anonymous
  • anonymous
Can somebody please explain this to me
Mathematics
chestercat
  • chestercat
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anonymous
  • anonymous
anonymous
  • anonymous
This
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phi
  • phi
I assume you know \[ \sqrt{4}= \pm 2 \] or \[ 4 = (-2)^2 \text{ and } 4 = 2^2\] 2 and -2 are the 2nd root (commonly referred to as the square root) of 4

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anonymous
  • anonymous
😒 seriously @phi
anonymous
  • anonymous
I want you to explain the concept of this formula not what does it say
phi
  • phi
we can also write that as \[ 4^\frac{1}{2} = \pm 2 \] Let's write 4 as a complex number 4 + 0i in rectangular form in polar form \[ 4 = 4 e^{i 2\pi} = 4( \cos(2 \pi) + \sin(2\pi) \ i)\\ = 4(1+0i)= 4\] and if we want to be complete, we should write that with an angle of 2pi n where n is any integer. \[ 4 = 4 e^{i 2\pi\ n} \] now if we take the square root we get \[ 4^\frac{1}{2}= \left( 4 e^{2\pi\ n} \right)^\frac{1}{2} \\ = 4^\frac{1}{2}\cdot e^{\frac{i 2\pi\ n}{2}} \\ = 2 e^{i \pi\ n} \] if n is 0 (or in general, if n is even) the exponent is a multiple of 2pi and we will get +2 if n is 1 (or odd), then exp(i pi) = cos (pi )+ i sin(pi) = -1 and we will get -2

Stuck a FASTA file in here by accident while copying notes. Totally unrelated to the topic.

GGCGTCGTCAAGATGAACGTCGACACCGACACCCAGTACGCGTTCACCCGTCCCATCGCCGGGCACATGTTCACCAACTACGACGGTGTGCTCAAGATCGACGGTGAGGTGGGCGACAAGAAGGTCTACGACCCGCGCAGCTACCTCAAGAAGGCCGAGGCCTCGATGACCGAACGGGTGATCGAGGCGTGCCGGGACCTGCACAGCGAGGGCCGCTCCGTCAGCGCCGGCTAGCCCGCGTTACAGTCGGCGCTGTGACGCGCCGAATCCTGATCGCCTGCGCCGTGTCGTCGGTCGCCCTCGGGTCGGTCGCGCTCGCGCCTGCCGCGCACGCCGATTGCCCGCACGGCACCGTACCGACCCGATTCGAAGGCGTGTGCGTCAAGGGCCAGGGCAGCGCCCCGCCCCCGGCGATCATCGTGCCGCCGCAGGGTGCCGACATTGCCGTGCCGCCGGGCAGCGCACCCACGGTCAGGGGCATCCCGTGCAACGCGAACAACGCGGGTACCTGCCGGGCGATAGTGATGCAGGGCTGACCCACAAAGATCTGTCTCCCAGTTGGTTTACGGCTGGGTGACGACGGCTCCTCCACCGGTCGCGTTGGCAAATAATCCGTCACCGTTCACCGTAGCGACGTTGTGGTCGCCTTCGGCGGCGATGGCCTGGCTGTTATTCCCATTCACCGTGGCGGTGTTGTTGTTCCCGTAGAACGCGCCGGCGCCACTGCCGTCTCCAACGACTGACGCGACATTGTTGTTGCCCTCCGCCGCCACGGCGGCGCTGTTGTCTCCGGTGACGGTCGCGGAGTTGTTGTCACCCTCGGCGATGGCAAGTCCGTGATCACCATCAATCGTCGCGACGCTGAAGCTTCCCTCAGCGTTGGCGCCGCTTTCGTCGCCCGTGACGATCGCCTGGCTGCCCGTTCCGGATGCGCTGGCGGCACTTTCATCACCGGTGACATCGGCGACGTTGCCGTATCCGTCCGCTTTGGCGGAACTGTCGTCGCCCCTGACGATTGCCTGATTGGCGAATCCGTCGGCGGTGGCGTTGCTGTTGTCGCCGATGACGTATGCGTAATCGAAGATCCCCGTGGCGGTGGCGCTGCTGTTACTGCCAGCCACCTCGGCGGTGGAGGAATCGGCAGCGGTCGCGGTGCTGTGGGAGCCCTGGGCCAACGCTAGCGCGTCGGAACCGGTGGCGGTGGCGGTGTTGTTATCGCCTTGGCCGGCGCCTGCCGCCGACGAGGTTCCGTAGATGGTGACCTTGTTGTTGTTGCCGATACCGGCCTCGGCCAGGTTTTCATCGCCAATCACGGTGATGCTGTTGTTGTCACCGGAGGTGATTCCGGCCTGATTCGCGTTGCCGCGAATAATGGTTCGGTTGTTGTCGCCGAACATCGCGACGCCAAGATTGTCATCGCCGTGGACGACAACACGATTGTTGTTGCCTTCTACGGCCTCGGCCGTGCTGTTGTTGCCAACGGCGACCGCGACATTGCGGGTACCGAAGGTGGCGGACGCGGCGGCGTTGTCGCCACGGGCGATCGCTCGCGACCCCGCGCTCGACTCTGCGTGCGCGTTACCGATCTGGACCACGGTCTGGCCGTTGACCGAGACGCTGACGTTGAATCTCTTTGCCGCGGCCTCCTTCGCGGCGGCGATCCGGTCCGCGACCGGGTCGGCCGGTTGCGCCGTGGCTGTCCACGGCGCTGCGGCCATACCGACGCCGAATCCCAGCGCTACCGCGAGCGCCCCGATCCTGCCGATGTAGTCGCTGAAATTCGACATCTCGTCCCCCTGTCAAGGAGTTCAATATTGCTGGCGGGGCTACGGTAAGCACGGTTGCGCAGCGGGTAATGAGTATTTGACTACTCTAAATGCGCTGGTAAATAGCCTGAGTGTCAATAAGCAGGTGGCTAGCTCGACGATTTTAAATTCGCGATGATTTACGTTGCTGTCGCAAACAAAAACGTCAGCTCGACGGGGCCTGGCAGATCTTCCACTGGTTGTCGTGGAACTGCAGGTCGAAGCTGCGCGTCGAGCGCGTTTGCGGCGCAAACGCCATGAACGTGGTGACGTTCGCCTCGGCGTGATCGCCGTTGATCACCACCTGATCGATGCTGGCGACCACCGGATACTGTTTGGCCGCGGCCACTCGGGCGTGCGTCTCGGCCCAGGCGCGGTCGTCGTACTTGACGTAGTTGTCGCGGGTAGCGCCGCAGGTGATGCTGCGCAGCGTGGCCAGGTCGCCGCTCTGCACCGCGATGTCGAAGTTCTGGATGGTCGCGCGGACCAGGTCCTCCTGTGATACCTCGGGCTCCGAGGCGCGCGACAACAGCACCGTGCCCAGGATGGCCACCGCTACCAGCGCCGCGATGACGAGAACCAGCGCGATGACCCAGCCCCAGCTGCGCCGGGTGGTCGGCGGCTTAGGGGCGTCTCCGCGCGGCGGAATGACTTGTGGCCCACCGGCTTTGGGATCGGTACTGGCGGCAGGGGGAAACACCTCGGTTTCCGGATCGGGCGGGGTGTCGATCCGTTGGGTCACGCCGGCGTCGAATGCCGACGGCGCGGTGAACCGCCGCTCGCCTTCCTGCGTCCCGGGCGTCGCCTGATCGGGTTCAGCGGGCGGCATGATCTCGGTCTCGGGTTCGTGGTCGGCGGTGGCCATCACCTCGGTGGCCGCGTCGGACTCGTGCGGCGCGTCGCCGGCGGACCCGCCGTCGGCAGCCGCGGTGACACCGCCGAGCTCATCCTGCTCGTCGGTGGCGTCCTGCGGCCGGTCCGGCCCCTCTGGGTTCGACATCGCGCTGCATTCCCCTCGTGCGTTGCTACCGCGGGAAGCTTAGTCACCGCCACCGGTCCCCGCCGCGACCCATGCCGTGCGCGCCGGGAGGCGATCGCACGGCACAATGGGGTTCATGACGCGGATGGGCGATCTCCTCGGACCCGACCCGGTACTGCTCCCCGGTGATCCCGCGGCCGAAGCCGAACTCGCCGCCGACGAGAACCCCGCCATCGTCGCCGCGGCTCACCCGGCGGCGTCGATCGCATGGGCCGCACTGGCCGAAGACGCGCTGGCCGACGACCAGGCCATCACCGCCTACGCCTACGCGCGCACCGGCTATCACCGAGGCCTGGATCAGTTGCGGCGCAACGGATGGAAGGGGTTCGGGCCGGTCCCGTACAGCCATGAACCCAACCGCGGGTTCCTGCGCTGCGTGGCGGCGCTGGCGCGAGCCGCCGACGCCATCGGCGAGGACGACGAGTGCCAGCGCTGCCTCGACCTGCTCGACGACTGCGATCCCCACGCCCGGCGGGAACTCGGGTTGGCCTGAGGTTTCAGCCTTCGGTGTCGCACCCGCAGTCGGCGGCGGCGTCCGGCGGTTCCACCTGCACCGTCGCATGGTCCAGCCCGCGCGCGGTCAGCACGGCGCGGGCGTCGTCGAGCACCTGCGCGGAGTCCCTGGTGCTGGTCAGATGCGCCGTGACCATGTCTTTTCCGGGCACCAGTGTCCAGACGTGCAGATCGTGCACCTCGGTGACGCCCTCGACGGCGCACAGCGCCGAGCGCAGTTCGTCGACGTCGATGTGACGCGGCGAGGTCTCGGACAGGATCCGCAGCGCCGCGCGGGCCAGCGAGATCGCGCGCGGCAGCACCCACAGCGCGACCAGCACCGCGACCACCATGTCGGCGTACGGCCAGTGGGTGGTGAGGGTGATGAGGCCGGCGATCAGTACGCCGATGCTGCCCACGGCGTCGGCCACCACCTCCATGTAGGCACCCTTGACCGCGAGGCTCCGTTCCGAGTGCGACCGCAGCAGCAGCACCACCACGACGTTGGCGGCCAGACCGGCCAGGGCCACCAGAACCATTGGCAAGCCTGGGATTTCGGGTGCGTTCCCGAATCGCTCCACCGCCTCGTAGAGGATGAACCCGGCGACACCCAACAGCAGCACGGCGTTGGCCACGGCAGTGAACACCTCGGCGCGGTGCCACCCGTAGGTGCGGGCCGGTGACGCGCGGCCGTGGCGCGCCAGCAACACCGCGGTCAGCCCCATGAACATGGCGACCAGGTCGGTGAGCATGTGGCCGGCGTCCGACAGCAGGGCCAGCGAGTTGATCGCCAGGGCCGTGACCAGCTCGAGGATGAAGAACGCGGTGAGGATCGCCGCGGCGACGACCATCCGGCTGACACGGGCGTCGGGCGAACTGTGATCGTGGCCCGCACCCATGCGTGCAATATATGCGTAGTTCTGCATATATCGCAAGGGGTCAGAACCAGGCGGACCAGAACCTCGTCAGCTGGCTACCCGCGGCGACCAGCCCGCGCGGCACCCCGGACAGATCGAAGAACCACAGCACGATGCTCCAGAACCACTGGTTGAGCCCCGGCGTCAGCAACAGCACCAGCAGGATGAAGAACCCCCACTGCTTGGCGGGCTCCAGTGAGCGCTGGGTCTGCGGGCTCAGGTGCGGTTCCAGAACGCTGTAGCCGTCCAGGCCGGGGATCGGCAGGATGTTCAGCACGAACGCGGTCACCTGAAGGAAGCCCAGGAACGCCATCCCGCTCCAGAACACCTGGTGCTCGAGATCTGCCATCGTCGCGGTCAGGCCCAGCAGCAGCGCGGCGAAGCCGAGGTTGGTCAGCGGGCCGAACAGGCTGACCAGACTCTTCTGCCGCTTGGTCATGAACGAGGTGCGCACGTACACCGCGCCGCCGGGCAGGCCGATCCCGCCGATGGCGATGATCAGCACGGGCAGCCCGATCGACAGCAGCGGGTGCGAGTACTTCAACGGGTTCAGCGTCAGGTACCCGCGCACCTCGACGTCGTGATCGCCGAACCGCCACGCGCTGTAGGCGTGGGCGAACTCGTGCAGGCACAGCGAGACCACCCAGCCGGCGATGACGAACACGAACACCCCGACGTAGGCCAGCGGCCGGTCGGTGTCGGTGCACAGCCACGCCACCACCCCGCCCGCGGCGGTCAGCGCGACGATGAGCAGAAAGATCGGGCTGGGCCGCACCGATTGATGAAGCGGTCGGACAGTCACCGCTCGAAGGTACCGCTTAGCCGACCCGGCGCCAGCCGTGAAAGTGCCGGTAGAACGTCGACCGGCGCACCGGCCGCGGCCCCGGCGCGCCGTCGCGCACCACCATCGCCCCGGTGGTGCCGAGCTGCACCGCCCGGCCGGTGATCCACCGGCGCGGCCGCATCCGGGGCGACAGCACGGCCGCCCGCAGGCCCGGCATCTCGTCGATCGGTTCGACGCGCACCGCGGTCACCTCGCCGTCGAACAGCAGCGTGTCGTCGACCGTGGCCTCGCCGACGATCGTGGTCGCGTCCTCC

phi
  • phi
we can extend that idea to the "nth root" (rather than just 2) and we can do the same "true" complex numbers (not just 4, which is real)
anonymous
  • anonymous
Nicee thanks @phi i have just on small thing about this app man i answer many people and get alot of medala and im still stuck at 62 from like a year ago! Why's that??
phi
  • phi
**i answer many people and get alot of medals*** your profile shows you answer 251. Ask back after you reach 1000 or 1500

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